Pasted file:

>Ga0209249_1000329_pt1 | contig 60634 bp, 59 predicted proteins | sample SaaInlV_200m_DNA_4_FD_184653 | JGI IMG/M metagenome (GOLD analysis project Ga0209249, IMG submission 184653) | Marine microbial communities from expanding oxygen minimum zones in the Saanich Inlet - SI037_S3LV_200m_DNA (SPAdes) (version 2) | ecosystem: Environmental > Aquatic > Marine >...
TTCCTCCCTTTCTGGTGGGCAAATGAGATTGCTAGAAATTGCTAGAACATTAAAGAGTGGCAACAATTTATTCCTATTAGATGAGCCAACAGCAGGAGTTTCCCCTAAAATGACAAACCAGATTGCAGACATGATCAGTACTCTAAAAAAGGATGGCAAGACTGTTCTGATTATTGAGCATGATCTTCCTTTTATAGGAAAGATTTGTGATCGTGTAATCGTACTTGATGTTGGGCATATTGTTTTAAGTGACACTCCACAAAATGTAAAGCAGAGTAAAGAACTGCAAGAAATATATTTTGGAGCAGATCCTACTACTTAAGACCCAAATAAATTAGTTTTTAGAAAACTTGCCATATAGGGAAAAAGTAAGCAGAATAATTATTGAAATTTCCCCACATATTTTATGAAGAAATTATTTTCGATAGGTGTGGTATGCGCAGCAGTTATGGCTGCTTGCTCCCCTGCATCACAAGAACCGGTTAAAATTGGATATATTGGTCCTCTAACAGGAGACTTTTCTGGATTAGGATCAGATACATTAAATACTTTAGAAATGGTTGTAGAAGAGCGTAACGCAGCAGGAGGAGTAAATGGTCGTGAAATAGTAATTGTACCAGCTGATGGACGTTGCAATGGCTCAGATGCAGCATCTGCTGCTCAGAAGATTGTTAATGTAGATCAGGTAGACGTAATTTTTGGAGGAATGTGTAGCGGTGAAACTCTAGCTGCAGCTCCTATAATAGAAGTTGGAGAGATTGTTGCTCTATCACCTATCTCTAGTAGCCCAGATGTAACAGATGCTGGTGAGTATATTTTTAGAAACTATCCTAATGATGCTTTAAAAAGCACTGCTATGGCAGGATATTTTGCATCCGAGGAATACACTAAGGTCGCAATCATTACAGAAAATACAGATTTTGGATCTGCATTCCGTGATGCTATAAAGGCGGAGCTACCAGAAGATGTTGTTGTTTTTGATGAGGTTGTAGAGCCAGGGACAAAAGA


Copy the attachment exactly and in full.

>Ga0209249_1000329_pt1 | contig 60634 bp, 59 predicted proteins | sample SaaInlV_200m_DNA_4_FD_184653 | JGI IMG/M metagenome (GOLD analysis project Ga0209249, IMG submission 184653) | Marine microbial communities from expanding oxygen minimum zones in the Saanich Inlet - SI037_S3LV_200m_DNA (SPAdes) (version 2) | ecosystem: Environmental > Aquatic > Marine >...
TTCCTCCCTTTCTGGTGGGCAAATGAGATTGCTAGAAATTGCTAGAACATTAAAGAGTGGCAACAATTTATTCCTATTAGATGAGCCAACAGCAGGAGTTTCCCCTAAAATGACAAACCAGATTGCAGACATGATCAGTACTCTAAAAAAGGATGGCAAGACTGTTCTGATTATTGAGCATGATCTTCCTTTTATAGGAAAGATTTGTGATCGTGTAATCGTACTTGATGTTGGGCATATTGTTTTAAGTGACACTCCACAAAATGTAAAGCAGAGTAAAGAACTGCAAGAAATATATTTTGGAGCAGATCCTACTACTTAAGACCCAAATAAATTAGTTTTTAGAAAACTTGCCATATAGGGAAAAAGTAAGCAGAATAATTATTGAAATTTCCCCACATATTTTATGAAGAAATTATTTTCGATAGGTGTGGTATGCGCAGCAGTTATGGCTGCTTGCTCCCCTGCATCACAAGAACCGGTTAAAATTGGATATATTGGTCCTCTAACAGGAGACTTTTCTGGATTAGGATCAGATACATTAAATACTTTAGAAATGGTTGTAGAAGAGCGTAACGCAGCAGGAGGAGTAAATGGTCGTGAAATAGTAATTGTACCAGCTGATGGACGTTGCAATGGCTCAGATGCAGCATCTGCTGCTCAGAAGATTGTTAATGTAGATCAGGTAGACGTAATTTTTGGAGGAATGTGTAGCGGTGAAACTCTAGCTGCAGCTCCTATAATAGAAGTTGGAGAGATTGTTGCTCTATCACCTATCTCTAGTAGCCCAGATGTAACAGATGCTGGTGAGTATATTTTTAGAAACTATCCTAATGATGCTTTAAAAAGCACTGCTATGGCAGGATATTTTGCATCCGAGGAATACACTAAGGTCGCAATCATTACAGAAAATACAGATTTTGGATCTGCATTCCGTGATGCTATAAAGGCGGAGCTACCAGAAGATGTTGTTGTTTTTGATGAGGTTGTAGAGCCAGGGACAAAAGA